In speech billed as ‘plan’ introduction, Rubio says how he’ll address gun violence

Two weeks after a Florida school shooting that shook the nation and left 17 dead, Sen. Marco Rubio billed a Thursday floor speech as the moment he was going to introduce his “plan” to address gun violence.

But Rubio did not roll out any new legislation rather listing a series of existing and hypothetical bills that he would support, urging his colleagues to do the same.

“Ultimately, there are things that we can do that have widespread bipartisan support that we can act on that we can pass that will actually make a difference. These are impactful things,” he said.

His plan involves supporting existing bills written by his Senate colleagues, including the FIX NICS bill, which would strengthen the existing background check system and the Stop School Violence Act to increase security and training at schools and establish school threat assessment and crisis intervention teams.

Rubio also said he plans to propose new bills to create gun violence restraining orders, propose new changes to the federal Promise safety program to prioritize reporting dangerous students to law enforcement, and prosecute attempts to purchase guns by people prohibited from doing so, including straw purchases that involve a third party.

He said he was part of a working group, led by Sens. Chris Coons, D-Del., and Pat Toomey, R-Pa., to accomplish the latter goal.

But it was not immediately clear why Rubio had not already written and introduced any of the measures he previewed, given that the shooting was on Feb. 14, and his office did not provide a timeframe for when he planned to introduce them.

Rubio participated in a meeting on gun violence with President Donald Trump and a bipartisan slate of House and Senate members Wednesday. During the meeting, he said one of the biggest breakdowns in the existing system — which likely could have caught the Parkland shooter — was that while multiple institutions were aware of him being a potential threat, they weren’t communicating with one another.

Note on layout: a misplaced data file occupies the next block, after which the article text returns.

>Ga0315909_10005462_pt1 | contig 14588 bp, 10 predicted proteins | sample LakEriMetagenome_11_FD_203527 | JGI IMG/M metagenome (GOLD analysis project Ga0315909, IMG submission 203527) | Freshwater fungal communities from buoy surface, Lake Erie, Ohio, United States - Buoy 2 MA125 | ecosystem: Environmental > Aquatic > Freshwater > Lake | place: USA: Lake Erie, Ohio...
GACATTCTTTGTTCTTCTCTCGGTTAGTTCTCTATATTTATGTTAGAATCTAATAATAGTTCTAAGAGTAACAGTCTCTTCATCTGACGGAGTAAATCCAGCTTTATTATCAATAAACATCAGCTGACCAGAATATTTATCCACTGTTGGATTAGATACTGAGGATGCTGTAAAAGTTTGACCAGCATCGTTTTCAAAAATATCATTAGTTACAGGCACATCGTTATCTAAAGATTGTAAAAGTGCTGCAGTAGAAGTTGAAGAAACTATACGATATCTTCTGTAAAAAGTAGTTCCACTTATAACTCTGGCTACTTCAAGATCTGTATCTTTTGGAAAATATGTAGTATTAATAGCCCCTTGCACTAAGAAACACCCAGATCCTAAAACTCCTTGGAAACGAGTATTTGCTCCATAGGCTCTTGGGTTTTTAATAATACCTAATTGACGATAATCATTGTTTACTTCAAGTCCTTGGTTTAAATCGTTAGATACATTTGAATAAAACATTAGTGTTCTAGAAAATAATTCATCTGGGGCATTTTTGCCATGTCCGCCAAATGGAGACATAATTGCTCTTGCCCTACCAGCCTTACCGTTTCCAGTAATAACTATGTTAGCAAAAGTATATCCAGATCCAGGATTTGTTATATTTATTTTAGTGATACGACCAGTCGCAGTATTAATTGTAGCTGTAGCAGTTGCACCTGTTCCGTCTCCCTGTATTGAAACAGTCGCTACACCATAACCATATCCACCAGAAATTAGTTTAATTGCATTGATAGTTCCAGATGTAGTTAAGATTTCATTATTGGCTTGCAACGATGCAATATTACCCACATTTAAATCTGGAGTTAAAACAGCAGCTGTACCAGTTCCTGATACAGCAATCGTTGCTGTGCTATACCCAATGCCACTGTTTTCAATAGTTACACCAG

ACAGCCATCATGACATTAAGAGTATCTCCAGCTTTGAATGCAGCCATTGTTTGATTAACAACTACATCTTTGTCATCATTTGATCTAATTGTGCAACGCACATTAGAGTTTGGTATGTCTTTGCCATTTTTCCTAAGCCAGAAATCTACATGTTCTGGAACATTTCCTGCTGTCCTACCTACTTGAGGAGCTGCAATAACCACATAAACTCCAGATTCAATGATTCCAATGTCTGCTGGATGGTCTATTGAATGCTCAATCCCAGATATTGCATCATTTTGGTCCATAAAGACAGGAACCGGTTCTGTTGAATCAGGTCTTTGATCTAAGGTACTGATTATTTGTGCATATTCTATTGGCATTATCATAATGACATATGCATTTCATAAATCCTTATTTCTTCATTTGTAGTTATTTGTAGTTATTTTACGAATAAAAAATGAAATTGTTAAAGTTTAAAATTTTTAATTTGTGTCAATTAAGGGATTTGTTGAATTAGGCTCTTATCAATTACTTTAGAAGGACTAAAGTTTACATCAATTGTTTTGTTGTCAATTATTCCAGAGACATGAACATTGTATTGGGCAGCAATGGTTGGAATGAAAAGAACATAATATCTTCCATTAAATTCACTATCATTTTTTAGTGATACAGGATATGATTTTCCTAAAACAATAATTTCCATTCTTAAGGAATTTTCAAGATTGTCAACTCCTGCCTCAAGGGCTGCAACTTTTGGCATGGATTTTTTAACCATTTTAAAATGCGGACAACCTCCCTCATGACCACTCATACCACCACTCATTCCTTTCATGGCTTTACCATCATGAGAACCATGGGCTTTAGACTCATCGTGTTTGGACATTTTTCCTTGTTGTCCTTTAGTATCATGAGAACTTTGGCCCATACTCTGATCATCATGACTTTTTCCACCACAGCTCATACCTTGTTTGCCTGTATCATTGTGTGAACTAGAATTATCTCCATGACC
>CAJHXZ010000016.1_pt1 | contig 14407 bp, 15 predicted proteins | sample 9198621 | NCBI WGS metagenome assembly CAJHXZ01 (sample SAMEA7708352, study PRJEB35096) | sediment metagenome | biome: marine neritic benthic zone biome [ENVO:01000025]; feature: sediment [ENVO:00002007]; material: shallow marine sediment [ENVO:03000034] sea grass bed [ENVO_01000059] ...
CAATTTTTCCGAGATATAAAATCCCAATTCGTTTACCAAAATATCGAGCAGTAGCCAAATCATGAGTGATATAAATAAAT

Rubio touted the Stop School Violence Act, written by Sen. Orrin Hatch, as something that would strengthen lines of communication between, for example, schools and law enforcement.

The junior Florida senator has become much more visible on gun violence since he appeared at a town hall discussion hosted by CNN on Feb. 21, where he fielded questions and criticism from stakeholders including Parkland student activists.

Fred Guttenberg, the grieving parent of a Parkland student killed in the shooting, slammed Rubio and Trump’s response to the shooting as being “pathetically weak” during the town hall. He urged Rubio to acknowledge that guns played a role in the deaths of the 17 people at Marjory Stoneman Douglas High School.

“The problems that we’re facing here today cannot be solved by gun laws alone,” Rubio said in response to Guttenberg, adding that he does support measures to raise the age to purchase a rifle from 18 to 21 and to ban bump stocks, the device used in a previous mass shooting in Las Vegas, Nevada.

He went on to say that rather than support measures to curtail the sale of assault weapons, “we instead should make sure that dangerous criminals, people that are deranged cannot buy any gun of any kind.”